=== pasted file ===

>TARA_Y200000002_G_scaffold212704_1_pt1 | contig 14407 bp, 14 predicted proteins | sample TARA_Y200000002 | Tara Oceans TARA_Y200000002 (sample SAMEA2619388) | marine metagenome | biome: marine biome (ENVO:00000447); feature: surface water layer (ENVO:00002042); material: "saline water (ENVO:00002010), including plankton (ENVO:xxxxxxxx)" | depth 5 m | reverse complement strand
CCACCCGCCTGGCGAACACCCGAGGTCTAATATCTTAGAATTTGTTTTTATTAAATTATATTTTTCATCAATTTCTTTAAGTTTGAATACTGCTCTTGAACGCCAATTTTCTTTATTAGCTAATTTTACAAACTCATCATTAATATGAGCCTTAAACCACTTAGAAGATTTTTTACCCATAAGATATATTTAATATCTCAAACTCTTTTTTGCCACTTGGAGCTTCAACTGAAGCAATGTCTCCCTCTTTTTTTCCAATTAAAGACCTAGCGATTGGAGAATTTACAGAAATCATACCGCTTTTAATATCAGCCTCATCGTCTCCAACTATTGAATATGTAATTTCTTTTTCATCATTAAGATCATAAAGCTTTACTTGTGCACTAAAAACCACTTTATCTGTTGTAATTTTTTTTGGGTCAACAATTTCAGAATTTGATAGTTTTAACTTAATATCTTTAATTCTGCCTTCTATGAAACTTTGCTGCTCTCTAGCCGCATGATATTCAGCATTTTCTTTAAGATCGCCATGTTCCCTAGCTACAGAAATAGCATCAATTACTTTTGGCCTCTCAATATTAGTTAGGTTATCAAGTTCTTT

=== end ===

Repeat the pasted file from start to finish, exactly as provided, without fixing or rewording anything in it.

>TARA_Y200000002_G_scaffold212704_1_pt1 | contig 14407 bp, 14 predicted proteins | sample TARA_Y200000002 | Tara Oceans TARA_Y200000002 (sample SAMEA2619388) | marine metagenome | biome: marine biome (ENVO:00000447); feature: surface water layer (ENVO:00002042); material: "saline water (ENVO:00002010), including plankton (ENVO:xxxxxxxx)" | depth 5 m | reverse complement strand
CCACCCGCCTGGCGAACACCCGAGGTCTAATATCTTAGAATTTGTTTTTATTAAATTATATTTTTCATCAATTTCTTTAAGTTTGAATACTGCTCTTGAACGCCAATTTTCTTTATTAGCTAATTTTACAAACTCATCATTAATATGAGCCTTAAACCACTTAGAAGATTTTTTACCCATAAGATATATTTAATATCTCAAACTCTTTTTTGCCACTTGGAGCTTCAACTGAAGCAATGTCTCCCTCTTTTTTTCCAATTAAAGACCTAGCGATTGGAGAATTTACAGAAATCATACCGCTTTTAATATCAGCCTCATCGTCTCCAACTATTGAATATGTAATTTCTTTTTCATCATTAAGATCATAAAGCTTTACTTGTGCACTAAAAACCACTTTATCTGTTGTAATTTTTTTTGGGTCAACAATTTCAGAATTTGATAGTTTTAACTTAATATCTTTAATTCTGCCTTCTATGAAACTTTGCTGCTCTCTAGCCGCATGATATTCAGCATTTTCTTTAAGATCGCCATGTTCCCTAGCTACAGAAATAGCATCAATTACTTTTGGCCTCTCAATATTAGTTAGGTTATCAAGTTCTTT